• The Great Date Night Experiment

    When I last saw J, my supervisor, we were disagreeing about how to do the motivational essay coding for my first World of Warcraft survey.. My plan was to go through the essays first to come up with some themes. Then Basil and I would independently code them for theme. My reasoning was I wanted the coding to be free from subjective bias. If two of us agreed independently, then that would be better than just my assessment of the data. J. thought it was unlikely Basil and I would agree, so she set me the “Great Date Night Experiment.” In this experiment, Basil, my partner, and I would sit down on “date night” and test out my theory on a small scale. Basil would read one essay and summarize the main themes or ideas he thought were represented in the essay. I would independently do the same. Then I would report back to J.

    In the actual experiment, I gave Basil the following three essays:

    Essay 1:
    At first it was a way of keeping in touch with friends after I’d moved away. But I made more new friends throughthe online gaming community that occurs around the game. I’ve met a good number of my fellow guild members, including my guild leader and most of the other officers. To me, game has always been about exploring, storylines and the exotic locales presented therein. That’s all secondary to killing bosses, and trudging through raids really.

    Essay 2:
    I play WoW and other MMORPGS for the simple reason that I’m intrigued by the online community and game play aspects. WoW is my particular favourite that I return to again and again. I believe the reasoning behind this is the friendly community that has matured to quite a size over the number of years I’ve been playing. In addition to the community I find the story lines within the game interesting, challenging and sometimes, dare I say it, exciting. By exciting I mean, that like a good book, you want to see what is going to happen next!

    Originally I started playing WoW for the simply reason it was an MMORPG. I was intrigued by the genre and WoW was really one of the first to be highlighted through the media, etc. As I progressed in the game, I discovered that it was a great way to relax after a busy day. As a form of escapism, it helped with relieving stress.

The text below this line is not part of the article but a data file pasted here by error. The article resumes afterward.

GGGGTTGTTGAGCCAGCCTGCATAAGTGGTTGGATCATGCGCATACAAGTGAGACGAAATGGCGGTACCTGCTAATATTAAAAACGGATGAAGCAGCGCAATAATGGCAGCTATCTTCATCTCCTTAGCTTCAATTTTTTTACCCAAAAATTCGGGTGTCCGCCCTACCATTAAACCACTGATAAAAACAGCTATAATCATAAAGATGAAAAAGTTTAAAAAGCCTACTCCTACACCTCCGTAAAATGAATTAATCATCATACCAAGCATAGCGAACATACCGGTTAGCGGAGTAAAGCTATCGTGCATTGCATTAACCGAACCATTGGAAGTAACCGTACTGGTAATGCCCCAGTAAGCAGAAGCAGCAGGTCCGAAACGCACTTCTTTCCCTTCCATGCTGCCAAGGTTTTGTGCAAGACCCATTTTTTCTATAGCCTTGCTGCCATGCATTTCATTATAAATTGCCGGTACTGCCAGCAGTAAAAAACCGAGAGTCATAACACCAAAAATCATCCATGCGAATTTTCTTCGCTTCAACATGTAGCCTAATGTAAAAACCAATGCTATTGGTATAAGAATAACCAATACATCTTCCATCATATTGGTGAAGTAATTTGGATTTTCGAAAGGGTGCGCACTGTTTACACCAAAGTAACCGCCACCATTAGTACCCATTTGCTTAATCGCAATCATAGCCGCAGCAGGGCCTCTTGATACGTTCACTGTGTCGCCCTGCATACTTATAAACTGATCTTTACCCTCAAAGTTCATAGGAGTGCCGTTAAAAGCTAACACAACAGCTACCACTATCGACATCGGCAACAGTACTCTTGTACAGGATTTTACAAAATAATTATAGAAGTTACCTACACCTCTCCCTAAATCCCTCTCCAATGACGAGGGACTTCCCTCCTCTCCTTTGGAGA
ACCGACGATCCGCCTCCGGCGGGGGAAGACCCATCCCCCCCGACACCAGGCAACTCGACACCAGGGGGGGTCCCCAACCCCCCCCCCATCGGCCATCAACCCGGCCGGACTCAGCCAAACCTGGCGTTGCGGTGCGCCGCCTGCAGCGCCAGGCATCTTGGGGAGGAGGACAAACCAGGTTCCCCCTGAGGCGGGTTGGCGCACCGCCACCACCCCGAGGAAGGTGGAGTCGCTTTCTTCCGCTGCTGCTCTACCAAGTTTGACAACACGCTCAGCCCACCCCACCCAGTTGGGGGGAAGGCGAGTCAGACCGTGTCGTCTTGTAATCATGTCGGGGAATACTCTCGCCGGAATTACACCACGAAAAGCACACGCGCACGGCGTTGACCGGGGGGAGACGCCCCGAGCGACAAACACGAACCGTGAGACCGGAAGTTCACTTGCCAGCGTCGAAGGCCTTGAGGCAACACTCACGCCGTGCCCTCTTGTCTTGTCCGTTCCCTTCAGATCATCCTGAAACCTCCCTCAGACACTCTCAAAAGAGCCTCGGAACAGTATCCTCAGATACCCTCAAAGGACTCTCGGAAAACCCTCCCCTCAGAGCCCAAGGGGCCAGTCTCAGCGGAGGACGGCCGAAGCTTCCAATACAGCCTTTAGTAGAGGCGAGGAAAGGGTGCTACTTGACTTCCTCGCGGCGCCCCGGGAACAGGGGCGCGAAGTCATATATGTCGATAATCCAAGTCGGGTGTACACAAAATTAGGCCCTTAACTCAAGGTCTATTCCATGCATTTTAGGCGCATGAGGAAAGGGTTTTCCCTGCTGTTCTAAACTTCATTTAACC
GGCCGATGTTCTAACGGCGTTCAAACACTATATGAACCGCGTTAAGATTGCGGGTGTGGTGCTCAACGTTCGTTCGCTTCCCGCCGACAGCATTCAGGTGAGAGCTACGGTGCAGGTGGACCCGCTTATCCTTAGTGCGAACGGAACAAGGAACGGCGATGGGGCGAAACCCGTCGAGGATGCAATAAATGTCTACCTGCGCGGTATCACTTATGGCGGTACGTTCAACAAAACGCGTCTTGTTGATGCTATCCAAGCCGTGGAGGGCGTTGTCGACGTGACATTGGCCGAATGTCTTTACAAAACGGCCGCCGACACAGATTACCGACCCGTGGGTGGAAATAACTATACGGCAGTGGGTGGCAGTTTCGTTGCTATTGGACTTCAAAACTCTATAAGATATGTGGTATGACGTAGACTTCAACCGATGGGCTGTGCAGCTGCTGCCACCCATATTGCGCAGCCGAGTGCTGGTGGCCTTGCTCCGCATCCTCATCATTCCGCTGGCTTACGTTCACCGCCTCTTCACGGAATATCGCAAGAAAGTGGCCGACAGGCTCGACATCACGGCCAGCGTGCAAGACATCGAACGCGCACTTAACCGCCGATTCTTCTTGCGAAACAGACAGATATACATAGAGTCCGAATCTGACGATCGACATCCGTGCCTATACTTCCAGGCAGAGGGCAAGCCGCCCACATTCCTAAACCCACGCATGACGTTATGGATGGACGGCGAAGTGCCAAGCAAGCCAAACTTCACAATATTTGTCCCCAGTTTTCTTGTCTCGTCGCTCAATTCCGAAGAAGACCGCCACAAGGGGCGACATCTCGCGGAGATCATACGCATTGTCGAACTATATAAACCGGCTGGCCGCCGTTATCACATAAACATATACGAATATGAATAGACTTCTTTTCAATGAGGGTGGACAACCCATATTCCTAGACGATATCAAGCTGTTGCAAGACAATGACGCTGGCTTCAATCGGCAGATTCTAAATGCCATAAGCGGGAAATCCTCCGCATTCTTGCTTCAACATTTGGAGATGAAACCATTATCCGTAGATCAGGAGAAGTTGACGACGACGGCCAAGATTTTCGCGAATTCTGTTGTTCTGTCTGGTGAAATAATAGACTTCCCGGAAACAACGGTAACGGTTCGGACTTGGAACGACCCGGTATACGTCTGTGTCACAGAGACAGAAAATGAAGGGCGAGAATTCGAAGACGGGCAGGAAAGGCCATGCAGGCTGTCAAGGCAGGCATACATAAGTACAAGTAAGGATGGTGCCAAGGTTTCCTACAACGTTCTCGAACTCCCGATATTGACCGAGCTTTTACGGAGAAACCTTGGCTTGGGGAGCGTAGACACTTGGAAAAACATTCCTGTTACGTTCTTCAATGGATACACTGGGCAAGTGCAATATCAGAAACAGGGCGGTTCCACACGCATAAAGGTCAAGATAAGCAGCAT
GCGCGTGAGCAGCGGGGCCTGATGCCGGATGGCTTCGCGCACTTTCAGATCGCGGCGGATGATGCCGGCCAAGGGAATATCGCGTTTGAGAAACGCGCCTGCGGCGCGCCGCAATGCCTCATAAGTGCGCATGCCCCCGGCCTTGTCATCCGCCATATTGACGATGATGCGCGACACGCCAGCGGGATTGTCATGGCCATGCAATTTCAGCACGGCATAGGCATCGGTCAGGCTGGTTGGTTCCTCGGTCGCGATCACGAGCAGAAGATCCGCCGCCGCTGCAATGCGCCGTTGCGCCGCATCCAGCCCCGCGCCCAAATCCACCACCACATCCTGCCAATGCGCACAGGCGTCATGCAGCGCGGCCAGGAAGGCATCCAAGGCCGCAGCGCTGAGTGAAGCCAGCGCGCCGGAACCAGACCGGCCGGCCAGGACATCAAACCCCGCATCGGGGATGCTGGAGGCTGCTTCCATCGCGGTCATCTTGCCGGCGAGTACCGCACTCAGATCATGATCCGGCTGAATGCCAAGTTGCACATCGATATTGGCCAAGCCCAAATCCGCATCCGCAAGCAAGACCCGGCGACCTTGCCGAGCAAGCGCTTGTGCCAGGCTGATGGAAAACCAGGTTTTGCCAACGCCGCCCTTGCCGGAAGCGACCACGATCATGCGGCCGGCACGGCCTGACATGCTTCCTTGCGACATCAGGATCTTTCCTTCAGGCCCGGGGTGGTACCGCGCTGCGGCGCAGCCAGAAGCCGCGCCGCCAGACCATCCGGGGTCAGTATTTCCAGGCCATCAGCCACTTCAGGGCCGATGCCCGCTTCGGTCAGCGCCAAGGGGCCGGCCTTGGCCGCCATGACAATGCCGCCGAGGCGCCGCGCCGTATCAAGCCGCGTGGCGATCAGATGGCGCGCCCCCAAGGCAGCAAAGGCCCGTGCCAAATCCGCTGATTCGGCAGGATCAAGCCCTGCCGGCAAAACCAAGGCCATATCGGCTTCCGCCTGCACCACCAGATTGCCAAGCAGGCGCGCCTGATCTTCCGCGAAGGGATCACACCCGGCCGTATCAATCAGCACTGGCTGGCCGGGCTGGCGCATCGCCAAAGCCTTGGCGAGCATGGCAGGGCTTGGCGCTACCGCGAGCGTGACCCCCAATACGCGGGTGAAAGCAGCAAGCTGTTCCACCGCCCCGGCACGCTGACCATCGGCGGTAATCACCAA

Now I rarely get to play WoW or any other MMORPG for that matter, however, for the same reasons of relaxation, online community, exciting stories, I still try to play as regularly as I can.

    Essay 3:
    Originally I moved to WoW simply because the majority of my guild had moved from DAoC, when WoW was released it was the next game that the existing guild members were collecting in. Ironically even though I followed my guild to the game I am actually motivated by the personal achievement.

    I am the kind of player that likes to explore every location, complete every quest before moving on to the next zone and maximise trade skills. With each expansion, I spent most of the time solo’ing to the level cap, then exploring group content with my guild or raiding alliance.

    With access to the raiding alliance I get to try challenging content which often require a level of skill and co-ordination. Currently I am motivated with the challenges of raiding with the aim to have completed as much as possible before the next content patch.

    I know there is a sigma [sic] attached with gamers, but when you consider some people will return from work and just sit passively in front of a TV for 5hours. Similarly you see people sit all night on online chat channels. Given how some spend their time, how can spending your time problem solving and socialising with others with similar interests be so wrong.

    Basil was asked to summarize the main ideas that occurred in each essay. Unfortunately, he was somewhat influenced by the question and noted down what people said their initial impetus for playing World of Warcraft was and then why they continue to play. I had to send him off to do it again. Table 1 illustrates our responses.

    Essay Michelle (me) Basil
    Response 1
    • maintaining long-distance friendships
    • making friends
    • exploration
    • storylines
    • making friends
    • meeting friends
    • exploring
    • storyline
    • raiding
    Response 2
    • relaxation
    • community
    • storylines
    • friendly community
    • game play
    • storyline
    • relaxation
    Response 3
    • friendship
    • achievement
    • challenges
    • guild cohesion
    • completist exploration / questing
    • raiding
    • achievements
    • pre-emptive self-justification
    Table 1: Michelle and Basil’s essay summaries

    When I looked at essay 1, there was a question about things being “secondary to killing bosses , and trudging through raids…” Secondary implies that the other things were of lesser importance, but the negative tone implicit with words like “trudging” would seem to bely that, so I didn’t include the raiding. In talking to Basil, I know he had the same problem, because he asked me about it and I told him I would not give him an answer. As a result, he included raiding, whereas I did not.

    On the whole, we don’t seem that different. If we had gone through the essays in advance together and agreed on some themes, I suspect the coding would have been similar. What do you think?